We find our way to the Pantheon where we feel the first drops of rain we have felt since leaving Paris. The area is full of protesters. The signs suggest it is a protest against the Mafia. With the few drops of rain the men selling toys and stuff all appear with umbrellas. We must have been asked at least 25 times if we wanted an umbrella. It showered for a while with a few rumbles of thunder and lightning off in the distance, but we're from Vancouver so what is a bit of rain.
Across the way we find Tazza d'Oro del Caffe, locals come here for coffee slush with cream. Further on we pass through the Piazza Caprancia where big shots built palaces with towers just for show. Then came a 6th century Egyptian Obelisk taken as a trophy by Augustus after his victory against Mark Anthony and Cleopatra in Egypt. This sits in front of the parliament buildings where we saw guards all over the place. No obvious politicians or Mafia.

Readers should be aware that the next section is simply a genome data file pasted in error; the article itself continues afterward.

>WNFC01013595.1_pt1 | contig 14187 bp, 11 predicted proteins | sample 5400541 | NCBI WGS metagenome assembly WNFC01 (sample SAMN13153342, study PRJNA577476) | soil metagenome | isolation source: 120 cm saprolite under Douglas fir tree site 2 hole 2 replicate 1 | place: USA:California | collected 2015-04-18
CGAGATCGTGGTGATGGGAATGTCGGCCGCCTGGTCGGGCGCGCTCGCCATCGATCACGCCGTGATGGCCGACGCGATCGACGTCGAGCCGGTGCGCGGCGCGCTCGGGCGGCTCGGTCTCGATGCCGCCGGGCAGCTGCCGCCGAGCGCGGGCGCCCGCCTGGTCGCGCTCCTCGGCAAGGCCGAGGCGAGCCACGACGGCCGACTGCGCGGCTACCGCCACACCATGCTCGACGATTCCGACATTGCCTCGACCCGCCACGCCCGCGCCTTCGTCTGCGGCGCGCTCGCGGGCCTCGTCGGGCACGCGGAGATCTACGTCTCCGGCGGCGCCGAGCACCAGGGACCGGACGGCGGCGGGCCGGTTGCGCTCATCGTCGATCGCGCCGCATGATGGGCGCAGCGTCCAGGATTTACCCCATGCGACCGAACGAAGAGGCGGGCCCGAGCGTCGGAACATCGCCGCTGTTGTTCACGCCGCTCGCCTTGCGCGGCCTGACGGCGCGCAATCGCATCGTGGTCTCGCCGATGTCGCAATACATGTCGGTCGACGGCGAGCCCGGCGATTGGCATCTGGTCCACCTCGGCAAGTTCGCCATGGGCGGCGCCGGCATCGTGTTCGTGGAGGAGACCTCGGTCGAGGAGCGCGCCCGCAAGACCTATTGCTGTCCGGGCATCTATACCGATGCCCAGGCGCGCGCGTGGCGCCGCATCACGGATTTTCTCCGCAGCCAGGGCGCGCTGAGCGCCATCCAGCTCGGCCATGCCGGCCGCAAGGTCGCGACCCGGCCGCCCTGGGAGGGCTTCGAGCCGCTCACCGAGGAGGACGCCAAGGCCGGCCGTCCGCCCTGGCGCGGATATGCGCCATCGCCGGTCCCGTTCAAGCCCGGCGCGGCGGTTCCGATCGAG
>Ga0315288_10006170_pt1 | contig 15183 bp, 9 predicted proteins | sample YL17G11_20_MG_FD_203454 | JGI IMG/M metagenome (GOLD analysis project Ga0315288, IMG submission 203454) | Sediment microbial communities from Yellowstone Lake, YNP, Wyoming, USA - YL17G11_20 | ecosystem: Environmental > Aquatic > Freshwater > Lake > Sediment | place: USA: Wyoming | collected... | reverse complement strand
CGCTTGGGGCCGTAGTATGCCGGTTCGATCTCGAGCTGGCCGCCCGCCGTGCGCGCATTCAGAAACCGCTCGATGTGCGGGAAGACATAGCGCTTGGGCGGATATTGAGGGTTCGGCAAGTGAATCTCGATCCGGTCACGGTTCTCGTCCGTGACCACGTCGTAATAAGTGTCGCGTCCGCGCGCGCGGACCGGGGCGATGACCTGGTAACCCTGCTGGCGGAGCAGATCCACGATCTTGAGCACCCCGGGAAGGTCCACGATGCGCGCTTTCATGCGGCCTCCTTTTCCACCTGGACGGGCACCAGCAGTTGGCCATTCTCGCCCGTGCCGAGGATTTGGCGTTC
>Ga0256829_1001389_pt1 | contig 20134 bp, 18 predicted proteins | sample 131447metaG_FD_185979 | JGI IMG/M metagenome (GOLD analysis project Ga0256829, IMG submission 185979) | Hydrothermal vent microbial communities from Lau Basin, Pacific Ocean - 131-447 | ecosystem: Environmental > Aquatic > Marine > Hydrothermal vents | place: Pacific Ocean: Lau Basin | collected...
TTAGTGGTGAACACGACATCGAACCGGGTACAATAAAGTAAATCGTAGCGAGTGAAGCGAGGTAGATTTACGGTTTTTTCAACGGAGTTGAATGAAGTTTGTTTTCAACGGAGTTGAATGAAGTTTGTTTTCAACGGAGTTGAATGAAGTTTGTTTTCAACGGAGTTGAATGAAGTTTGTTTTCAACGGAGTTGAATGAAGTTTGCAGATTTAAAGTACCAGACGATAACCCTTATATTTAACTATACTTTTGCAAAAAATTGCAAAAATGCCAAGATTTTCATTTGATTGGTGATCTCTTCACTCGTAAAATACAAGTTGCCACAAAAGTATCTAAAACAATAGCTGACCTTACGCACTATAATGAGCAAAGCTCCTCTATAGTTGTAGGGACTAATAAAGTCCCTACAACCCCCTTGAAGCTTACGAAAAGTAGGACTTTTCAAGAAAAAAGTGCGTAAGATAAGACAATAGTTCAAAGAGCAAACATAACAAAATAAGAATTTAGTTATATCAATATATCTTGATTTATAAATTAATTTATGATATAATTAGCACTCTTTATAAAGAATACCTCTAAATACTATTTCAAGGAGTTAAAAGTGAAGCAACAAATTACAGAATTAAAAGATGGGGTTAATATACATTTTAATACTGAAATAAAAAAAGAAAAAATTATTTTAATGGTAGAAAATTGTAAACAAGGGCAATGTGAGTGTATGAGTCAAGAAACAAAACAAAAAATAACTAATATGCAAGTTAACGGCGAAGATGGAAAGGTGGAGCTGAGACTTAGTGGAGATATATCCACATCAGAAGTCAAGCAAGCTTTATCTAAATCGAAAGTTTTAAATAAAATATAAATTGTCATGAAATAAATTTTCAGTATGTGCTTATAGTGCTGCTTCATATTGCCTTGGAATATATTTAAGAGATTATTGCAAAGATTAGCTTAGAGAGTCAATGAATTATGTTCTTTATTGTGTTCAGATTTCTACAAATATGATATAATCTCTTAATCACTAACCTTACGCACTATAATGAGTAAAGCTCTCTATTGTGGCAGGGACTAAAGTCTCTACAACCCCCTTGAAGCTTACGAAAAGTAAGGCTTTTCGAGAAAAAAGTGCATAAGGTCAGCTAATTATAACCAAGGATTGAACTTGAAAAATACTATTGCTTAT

We cross over the noisy north/south stroll and found the Trevi Fountain. Masses of people here, but we threw our obligatory coins with our right hand over our left shoulder into the fountain. Oceanus rides across the waves in his chariot pulled by horses and horn blowing tritons. Are the coins in the fountains used to feed the city's poor? Good question.
The Spanish steps are about ten minutes away and this brings us to the end of our tour. The steps are named Spanish due to the Spanish embassy to the Vatican that located here. At the base of the stairs is a fountain with a half submerged boat recalling the urban legend of a boat that was left here after the flood of 1598. Beer cans litter the streets and we see the last of the umbrella and doodad sellers and make our way home. A twenty or thirty minute walk straight up one street to our neighbourhood and in the door by 11:15